Pontoon Boats: Most Bang For The Bucks?

Discussion in 'Watercraft' started by ceviche, Dec 30, 2003.

  1. I agree it does depen on what you are planning to use it for. If you are looking for one that is river rated and does great on lakes you should check out water skeeter. If you and a buddy are both getting a boat there newest version of the "River Tamer" has the ability to hook up with another river tamer so one can fish while the other guides down the river.
  2. Seems it hasn't been brought up yet but how do you also intend to transport the boat? I have an SUV for my PAC 800 and it goes fine on the top or broken down inside.

    Jerry can better attest to this but it is my understanding that the Steelheaders by Skookum are rather large and warrant a trailer of some sort. Please confirm if I'm wrong.

    Just thought the transportation thing is another key to remember.

  3. the watermaster weighs only about 26 lbs. that is about half a pontoon. it also fits in a bag with straps for backpacking. the big disadvantage is it has no anchor system. also if you are oaring into the wind you will get wet. it costs about $1000. i paid $500 about 10 years ago. it is not worth more than 500. abel copied it with one minor change and they want $1200 which compares to paying $695 for a fly rod. hope this helps.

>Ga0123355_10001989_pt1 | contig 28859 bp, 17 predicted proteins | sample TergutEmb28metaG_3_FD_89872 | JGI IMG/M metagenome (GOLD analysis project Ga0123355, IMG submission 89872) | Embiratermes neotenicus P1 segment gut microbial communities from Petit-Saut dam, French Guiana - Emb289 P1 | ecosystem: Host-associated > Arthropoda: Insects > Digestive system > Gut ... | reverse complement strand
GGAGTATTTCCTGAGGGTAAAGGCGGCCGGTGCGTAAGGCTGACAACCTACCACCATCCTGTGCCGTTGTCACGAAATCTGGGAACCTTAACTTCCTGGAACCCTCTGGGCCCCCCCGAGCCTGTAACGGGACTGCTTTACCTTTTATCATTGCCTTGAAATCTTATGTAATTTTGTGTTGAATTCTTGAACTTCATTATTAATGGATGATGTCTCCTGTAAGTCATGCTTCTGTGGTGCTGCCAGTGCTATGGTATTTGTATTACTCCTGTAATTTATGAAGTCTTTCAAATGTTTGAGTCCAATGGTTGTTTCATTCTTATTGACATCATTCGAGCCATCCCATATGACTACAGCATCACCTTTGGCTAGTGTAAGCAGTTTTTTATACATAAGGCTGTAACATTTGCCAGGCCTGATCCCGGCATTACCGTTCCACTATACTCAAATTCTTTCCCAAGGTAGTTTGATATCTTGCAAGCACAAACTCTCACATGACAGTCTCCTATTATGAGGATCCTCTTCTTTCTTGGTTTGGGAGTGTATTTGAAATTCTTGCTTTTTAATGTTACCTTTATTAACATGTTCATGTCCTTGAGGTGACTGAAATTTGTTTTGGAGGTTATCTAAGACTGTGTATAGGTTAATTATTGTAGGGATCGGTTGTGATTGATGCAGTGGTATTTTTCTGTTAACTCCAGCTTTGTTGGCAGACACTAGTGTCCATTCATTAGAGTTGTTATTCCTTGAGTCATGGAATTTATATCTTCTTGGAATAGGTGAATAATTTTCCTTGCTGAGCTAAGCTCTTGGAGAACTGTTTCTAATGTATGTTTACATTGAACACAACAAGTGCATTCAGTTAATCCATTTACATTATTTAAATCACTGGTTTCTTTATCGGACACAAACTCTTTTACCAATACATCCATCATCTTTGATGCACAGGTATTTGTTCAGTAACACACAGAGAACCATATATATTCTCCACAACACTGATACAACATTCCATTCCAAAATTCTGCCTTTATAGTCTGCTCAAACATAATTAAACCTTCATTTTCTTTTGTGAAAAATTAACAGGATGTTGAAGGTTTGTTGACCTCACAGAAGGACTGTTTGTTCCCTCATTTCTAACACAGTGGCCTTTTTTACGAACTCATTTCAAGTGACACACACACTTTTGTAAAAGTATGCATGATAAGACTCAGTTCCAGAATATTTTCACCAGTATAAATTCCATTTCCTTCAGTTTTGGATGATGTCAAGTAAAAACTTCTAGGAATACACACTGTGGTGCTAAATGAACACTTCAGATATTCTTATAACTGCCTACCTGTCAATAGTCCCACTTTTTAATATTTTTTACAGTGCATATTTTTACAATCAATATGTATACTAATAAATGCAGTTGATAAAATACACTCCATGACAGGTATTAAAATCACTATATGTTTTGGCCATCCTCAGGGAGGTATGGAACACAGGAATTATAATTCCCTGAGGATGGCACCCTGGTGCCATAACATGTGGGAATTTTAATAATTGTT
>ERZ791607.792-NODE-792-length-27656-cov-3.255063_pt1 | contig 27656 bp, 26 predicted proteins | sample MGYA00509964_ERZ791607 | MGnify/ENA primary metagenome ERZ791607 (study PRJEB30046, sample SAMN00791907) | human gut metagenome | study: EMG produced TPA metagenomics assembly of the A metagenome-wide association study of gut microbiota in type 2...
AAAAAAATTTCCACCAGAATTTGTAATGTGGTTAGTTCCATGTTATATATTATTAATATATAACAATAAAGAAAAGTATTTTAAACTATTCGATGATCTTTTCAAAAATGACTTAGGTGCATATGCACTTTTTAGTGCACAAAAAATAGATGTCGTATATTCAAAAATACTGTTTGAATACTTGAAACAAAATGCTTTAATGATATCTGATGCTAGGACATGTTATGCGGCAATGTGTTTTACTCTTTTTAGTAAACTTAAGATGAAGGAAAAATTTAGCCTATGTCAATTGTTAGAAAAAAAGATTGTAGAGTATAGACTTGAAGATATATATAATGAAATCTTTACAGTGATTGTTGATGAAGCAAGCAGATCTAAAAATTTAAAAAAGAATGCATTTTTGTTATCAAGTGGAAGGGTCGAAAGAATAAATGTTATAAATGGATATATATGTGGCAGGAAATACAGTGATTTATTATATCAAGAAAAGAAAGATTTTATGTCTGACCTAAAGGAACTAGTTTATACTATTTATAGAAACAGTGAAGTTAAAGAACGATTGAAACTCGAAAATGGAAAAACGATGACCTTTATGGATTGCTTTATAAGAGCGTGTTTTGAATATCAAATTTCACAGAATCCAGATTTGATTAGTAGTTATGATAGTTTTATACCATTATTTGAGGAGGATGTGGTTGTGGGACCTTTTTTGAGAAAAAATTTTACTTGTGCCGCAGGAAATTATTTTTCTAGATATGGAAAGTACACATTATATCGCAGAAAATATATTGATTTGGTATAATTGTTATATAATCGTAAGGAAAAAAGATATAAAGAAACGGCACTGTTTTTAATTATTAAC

4. Ah, no. Only the BIG ones should use a trailer (they have 14' steelheaders). But the 9' boats are same size/width as outcasts and the likes. But, all of these boats can be broke down and put into back of a vehicle (my old steelheader fit in the trunk of my old Mercury Comet taken down lol). What's easy to do if you have a smaller SUV, is to just deflate the tubes still attached. Then pull out when you get to the river and pump up. Only the bigger boats (steelheader II/III which are 12 and 14') need to possibly be trailered. But hey, I put my 16' Aire custom cataraft on the roof of my full sized blazer. lol. I should post pics of it.